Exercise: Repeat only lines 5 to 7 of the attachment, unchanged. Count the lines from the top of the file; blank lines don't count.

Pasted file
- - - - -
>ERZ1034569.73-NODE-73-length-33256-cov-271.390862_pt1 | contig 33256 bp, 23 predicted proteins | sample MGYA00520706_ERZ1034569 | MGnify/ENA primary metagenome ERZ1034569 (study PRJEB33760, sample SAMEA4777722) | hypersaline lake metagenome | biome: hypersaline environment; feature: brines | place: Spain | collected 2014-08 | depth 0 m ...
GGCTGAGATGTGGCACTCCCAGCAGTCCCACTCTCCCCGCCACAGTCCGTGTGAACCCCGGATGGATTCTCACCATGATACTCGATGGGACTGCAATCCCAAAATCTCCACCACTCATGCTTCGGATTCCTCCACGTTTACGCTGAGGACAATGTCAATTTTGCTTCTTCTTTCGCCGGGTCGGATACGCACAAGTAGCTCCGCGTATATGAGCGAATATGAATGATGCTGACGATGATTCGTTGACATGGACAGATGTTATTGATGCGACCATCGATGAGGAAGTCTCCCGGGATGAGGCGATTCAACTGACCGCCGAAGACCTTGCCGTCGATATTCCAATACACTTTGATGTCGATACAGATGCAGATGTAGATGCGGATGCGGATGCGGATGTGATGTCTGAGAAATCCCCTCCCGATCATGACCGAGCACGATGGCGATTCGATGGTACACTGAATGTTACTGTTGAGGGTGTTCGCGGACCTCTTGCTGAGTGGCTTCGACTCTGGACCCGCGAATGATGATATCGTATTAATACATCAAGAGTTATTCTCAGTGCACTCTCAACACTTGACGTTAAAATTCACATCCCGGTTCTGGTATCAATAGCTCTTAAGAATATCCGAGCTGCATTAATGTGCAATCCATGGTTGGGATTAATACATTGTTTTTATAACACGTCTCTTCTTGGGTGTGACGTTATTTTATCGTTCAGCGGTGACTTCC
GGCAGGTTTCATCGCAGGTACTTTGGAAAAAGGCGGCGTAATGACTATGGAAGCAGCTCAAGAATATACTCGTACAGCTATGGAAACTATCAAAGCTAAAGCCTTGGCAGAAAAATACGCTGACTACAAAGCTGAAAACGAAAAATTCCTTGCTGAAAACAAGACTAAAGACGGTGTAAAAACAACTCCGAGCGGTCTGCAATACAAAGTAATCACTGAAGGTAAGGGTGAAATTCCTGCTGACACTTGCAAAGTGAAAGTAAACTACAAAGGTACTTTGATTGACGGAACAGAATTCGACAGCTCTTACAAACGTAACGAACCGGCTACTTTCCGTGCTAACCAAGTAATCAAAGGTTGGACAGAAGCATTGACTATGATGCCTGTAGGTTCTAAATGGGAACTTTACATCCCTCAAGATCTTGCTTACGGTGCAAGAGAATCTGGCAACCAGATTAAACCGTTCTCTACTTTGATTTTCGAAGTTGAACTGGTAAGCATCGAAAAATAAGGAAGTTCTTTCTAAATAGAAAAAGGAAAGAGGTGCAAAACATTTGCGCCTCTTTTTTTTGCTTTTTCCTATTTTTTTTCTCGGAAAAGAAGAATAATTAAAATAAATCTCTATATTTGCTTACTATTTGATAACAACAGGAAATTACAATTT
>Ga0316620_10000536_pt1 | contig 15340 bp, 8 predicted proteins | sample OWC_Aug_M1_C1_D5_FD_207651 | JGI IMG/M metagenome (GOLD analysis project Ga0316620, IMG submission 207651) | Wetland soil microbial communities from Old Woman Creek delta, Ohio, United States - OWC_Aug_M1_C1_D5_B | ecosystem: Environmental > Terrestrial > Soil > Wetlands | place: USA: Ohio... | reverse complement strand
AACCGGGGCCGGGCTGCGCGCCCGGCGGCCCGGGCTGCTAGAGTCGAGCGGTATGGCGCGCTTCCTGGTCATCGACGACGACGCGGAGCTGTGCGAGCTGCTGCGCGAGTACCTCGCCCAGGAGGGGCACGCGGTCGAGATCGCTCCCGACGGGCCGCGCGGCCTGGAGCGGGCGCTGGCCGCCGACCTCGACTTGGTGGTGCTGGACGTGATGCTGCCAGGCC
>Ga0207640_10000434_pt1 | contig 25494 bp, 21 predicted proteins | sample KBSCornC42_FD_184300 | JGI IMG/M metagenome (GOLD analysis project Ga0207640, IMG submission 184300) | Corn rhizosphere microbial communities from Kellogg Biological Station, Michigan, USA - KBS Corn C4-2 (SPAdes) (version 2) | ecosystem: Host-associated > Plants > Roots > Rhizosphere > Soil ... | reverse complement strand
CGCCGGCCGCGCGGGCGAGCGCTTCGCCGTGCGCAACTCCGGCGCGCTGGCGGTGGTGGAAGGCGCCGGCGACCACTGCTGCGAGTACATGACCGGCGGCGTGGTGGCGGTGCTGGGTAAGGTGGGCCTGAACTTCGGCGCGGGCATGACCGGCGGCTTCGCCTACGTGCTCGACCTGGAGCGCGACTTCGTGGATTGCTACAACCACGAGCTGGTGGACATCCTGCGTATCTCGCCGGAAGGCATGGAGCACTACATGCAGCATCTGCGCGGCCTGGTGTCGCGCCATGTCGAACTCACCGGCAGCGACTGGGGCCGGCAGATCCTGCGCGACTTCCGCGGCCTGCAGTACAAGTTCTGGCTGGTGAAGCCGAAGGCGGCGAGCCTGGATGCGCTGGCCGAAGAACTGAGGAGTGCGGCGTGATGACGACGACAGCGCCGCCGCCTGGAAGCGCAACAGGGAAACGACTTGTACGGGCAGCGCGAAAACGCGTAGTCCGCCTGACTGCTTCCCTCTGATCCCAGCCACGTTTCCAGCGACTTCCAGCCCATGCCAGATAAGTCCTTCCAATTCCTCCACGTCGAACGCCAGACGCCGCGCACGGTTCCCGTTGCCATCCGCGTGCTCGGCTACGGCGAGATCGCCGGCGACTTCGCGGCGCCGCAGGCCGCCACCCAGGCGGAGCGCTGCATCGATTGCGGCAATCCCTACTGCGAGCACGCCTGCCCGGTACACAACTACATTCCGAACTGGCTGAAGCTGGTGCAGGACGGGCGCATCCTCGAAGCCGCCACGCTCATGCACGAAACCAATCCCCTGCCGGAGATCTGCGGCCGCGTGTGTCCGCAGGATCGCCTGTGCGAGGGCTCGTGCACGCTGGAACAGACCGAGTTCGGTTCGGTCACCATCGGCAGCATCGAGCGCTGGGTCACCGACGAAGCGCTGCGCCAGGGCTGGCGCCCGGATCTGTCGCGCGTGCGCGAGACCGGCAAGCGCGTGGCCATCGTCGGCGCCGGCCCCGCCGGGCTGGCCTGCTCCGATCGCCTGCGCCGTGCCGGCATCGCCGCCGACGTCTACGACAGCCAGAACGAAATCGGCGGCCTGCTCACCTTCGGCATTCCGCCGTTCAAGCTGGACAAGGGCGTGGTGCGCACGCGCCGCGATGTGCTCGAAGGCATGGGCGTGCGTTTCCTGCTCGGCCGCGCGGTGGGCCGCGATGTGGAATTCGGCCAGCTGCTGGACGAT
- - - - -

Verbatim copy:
AACCGGGGCCGGGCTGCGCGCCCGGCGGCCCGGGCTGCTAGAGTCGAGCGGTATGGCGCGCTTCCTGGTCATCGACGACGACGCGGAGCTGTGCGAGCTGCTGCGCGAGTACCTCGCCCAGGAGGGGCACGCGGTCGAGATCGCTCCCGACGGGCCGCGCGGCCTGGAGCGGGCGCTGGCCGCCGACCTCGACTTGGTGGTGCTGGACGTGATGCTGCCAGGCC
>Ga0207640_10000434_pt1 | contig 25494 bp, 21 predicted proteins | sample KBSCornC42_FD_184300 | JGI IMG/M metagenome (GOLD analysis project Ga0207640, IMG submission 184300) | Corn rhizosphere microbial communities from Kellogg Biological Station, Michigan, USA - KBS Corn C4-2 (SPAdes) (version 2) | ecosystem: Host-associated > Plants > Roots > Rhizosphere > Soil ... | reverse complement strand
CGCCGGCCGCGCGGGCGAGCGCTTCGCCGTGCGCAACTCCGGCGCGCTGGCGGTGGTGGAAGGCGCCGGCGACCACTGCTGCGAGTACATGACCGGCGGCGTGGTGGCGGTGCTGGGTAAGGTGGGCCTGAACTTCGGCGCGGGCATGACCGGCGGCTTCGCCTACGTGCTCGACCTGGAGCGCGACTTCGTGGATTGCTACAACCACGAGCTGGTGGACATCCTGCGTATCTCGCCGGAAGGCATGGAGCACTACATGCAGCATCTGCGCGGCCTGGTGTCGCGCCATGTCGAACTCACCGGCAGCGACTGGGGCCGGCAGATCCTGCGCGACTTCCGCGGCCTGCAGTACAAGTTCTGGCTGGTGAAGCCGAAGGCGGCGAGCCTGGATGCGCTGGCCGAAGAACTGAGGAGTGCGGCGTGATGACGACGACAGCGCCGCCGCCTGGAAGCGCAACAGGGAAACGACTTGTACGGGCAGCGCGAAAACGCGTAGTCCGCCTGACTGCTTCCCTCTGATCCCAGCCACGTTTCCAGCGACTTCCAGCCCATGCCAGATAAGTCCTTCCAATTCCTCCACGTCGAACGCCAGACGCCGCGCACGGTTCCCGTTGCCATCCGCGTGCTCGGCTACGGCGAGATCGCCGGCGACTTCGCGGCGCCGCAGGCCGCCACCCAGGCGGAGCGCTGCATCGATTGCGGCAATCCCTACTGCGAGCACGCCTGCCCGGTACACAACTACATTCCGAACTGGCTGAAGCTGGTGCAGGACGGGCGCATCCTCGAAGCCGCCACGCTCATGCACGAAACCAATCCCCTGCCGGAGATCTGCGGCCGCGTGTGTCCGCAGGATCGCCTGTGCGAGGGCTCGTGCACGCTGGAACAGACCGAGTTCGGTTCGGTCACCATCGGCAGCATCGAGCGCTGGGTCACCGACGAAGCGCTGCGCCAGGGCTGGCGCCCGGATCTGTCGCGCGTGCGCGAGACCGGCAAGCGCGTGGCCATCGTCGGCGCCGGCCCCGCCGGGCTGGCCTGCTCCGATCGCCTGCGCCGTGCCGGCATCGCCGCCGACGTCTACGACAGCCAGAACGAAATCGGCGGCCTGCTCACCTTCGGCATTCCGCCGTTCAAGCTGGACAAGGGCGTGGTGCGCACGCGCCGCGATGTGCTCGAAGGCATGGGCGTGCGTTTCCTGCTCGGCCGCGCGGTGGGCCGCGATGTGGAATTCGGCCAGCTGCTGGACGAT